You read it right. Italians are unique to Maine. We’re not talking about people here, though. We’re talking about sandwiches.
Many regions around the country, especially on the East Coast, have a variation of a sandwich on a long French or Italian style roll, filled with various cold cuts and vegetables. A Submarine sandwich can be found in areas of Connecticut, Delaware, New Jersey, New York, and Massachusetts. A Hoagie is from the Delaware Valley, Philadelphia, South Jersey, Baltimore, and Maryland. Parts of New York and Northern New Jersey are home to the Hero. A grinder can be found in much of New England outside of Maine and Boston. Wedges, Spuckies, Po’Boys, Zeppelins, Torpedoes, Garibaldis, Blimpies, Dagwoods, and Cubans are some other regional variations.
A Maine Italian sandwich is a completely unique experience. The origin of “Italians,” has less to do with ingredients than with the nationality of the inventor and his original customers.
It is widely believed that Giovanni Amato, who owned a small bakery in Portland’s waterfront, began splitting his bread loaves and piling them with meat, cheese and vegetables to sell to local dock workers around 1902. Indeed the general area around the traditionally Italian India Street section of Portland is the historic cradle of original “Italians.”
A standard Maine Italian Sandwich is a long soft white roll split in the middle and filled with boiled Danish ham, American cheese, white onions, green peppers, cured black olives, tomatoes, and sour pickles. Salt and Pepper are sprinkled on top followed by a blend of canola and olive oil. The delicious combination balances savory, salty, sour, sweet, soft, and crunchy.
A popular version can be found at Sam’s Italian Sandwich Shops, a small Lewiston-based chain founded by the Clements family in 1939. Gerald “Jerry” Clements inherited the business from his uncle and ran it for decades before handing it to his nephews. In 2015 he and his wife Polly signed an agreement to build a new home at Highland Green and it is currently under construction.
Today a version of the Italian can be found in nearly every convenience store, sandwich shop, and gas station around the state and everyone has their favorite. To this writer, there are dwindling opportunities to find a truly authentic version. In some places the rolls are not up to snuff. Other places cut their onions in slices rather than dicing them. Others still use cooked black olives rather than cured. Many use (gasp!) dill pickles instead of sour.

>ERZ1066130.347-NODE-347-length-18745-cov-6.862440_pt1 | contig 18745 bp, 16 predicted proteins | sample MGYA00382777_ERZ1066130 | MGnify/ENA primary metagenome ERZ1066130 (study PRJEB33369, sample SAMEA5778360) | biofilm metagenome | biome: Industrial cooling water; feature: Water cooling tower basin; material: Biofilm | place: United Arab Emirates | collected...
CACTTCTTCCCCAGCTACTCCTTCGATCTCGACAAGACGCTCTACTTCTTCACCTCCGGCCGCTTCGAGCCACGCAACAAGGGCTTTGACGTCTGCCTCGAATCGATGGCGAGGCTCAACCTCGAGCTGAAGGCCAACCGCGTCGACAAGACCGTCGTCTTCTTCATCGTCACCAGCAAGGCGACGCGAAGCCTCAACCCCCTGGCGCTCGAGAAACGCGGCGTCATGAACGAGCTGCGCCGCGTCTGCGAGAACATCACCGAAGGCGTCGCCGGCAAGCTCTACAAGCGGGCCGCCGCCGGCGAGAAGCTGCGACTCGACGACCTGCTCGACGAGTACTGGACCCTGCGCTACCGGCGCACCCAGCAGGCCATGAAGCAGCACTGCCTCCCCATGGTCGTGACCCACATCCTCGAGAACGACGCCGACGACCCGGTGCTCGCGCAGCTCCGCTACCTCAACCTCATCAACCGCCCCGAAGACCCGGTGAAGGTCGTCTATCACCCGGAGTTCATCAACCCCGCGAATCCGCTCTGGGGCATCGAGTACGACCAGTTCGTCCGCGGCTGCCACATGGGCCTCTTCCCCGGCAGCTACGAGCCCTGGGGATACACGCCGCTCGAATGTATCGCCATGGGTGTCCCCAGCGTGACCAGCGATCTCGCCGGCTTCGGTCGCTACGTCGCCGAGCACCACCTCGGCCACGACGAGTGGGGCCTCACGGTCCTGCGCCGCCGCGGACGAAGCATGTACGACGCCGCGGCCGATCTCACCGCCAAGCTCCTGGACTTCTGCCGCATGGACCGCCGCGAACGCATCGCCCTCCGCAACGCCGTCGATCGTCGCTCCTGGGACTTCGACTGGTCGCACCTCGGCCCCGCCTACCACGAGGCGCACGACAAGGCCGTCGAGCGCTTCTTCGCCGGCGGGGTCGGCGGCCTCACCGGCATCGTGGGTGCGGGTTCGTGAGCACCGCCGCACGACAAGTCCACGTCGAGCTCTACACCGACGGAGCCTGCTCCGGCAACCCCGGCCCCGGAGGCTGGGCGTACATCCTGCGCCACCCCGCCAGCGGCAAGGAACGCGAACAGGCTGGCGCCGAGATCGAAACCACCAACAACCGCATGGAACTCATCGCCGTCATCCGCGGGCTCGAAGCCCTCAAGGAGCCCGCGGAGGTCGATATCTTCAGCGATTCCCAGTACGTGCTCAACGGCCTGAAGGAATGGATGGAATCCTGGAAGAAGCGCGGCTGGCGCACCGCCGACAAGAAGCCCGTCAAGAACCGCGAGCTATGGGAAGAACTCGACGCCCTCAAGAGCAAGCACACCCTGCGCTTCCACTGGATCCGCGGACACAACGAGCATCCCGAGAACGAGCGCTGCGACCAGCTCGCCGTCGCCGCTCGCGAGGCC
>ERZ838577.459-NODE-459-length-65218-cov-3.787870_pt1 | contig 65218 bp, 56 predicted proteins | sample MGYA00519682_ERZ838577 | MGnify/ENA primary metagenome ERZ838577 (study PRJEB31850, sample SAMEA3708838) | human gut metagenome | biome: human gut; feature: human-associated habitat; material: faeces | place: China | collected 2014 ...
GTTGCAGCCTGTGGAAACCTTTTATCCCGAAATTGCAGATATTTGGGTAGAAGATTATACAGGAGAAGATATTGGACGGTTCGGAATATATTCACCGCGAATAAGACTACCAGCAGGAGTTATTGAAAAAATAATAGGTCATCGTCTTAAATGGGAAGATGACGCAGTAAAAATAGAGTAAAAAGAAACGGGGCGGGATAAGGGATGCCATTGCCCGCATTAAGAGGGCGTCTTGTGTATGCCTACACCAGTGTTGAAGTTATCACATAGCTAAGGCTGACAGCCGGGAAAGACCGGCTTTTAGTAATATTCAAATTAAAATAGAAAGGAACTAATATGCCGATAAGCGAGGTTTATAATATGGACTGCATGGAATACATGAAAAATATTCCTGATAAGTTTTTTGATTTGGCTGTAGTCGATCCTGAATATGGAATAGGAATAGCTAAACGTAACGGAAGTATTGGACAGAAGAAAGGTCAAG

To me, the zone radiating outward from the intersection of India and Congress Streets and India and Cumberland Avenue and over to Washington has been the only area to get the perfect real Italian. Not only is this is the area where the Italian was born, it is where Amato’s and Botto’s bakeries remain in business. Without one of these brands of rolls or the other, an Italian has already started on the wrong foot.
I believe that DiPietro’s Market on Cumber land Avenue was until recently the Gold Standard for Italians. Starting with a Botto’s roll, the correct amount of ham and cheese (four slices meat, two halved slices American) were applied. The onions were a perfect medium dice (called “diamonds” by the DiPietro’s ladies). The overly sour pickles were long medium slices rather than chunked. The tomatoes were uniform medium thick slices. The olives (exactly five) were cured, heavily brined, and were “torn,” not sliced. Fine salt and coarse pepper were followed by an expert splash (not a drizzle) of oil. The understated (if a little dumpy) atmosphere and the personalities of the four generations of DiPietro women on site added to the flavor. Sadly the store closed in 2014 after 62 years in business.
The original Amato’s on India Street’s version is nearly perfect, starting with their very own fresh rolls. To nitpick, the pickles, onions, and tomatoes can be cut too chunky for my taste, and the sliced olives are not quite briny enough.
Quatrucci’s on Veranda Street was in the top three but we sadly lost it in 2015. In the greater Portland area Corsetti’s, Anania’s and Severino’s are good options.
When visiting Highland Green, your best bet is Amato’s which has grown into a large high-quality chain. The Brunswick outlet is a mere three miles from our campus.
Amato’s Photo by Malcolm Bedell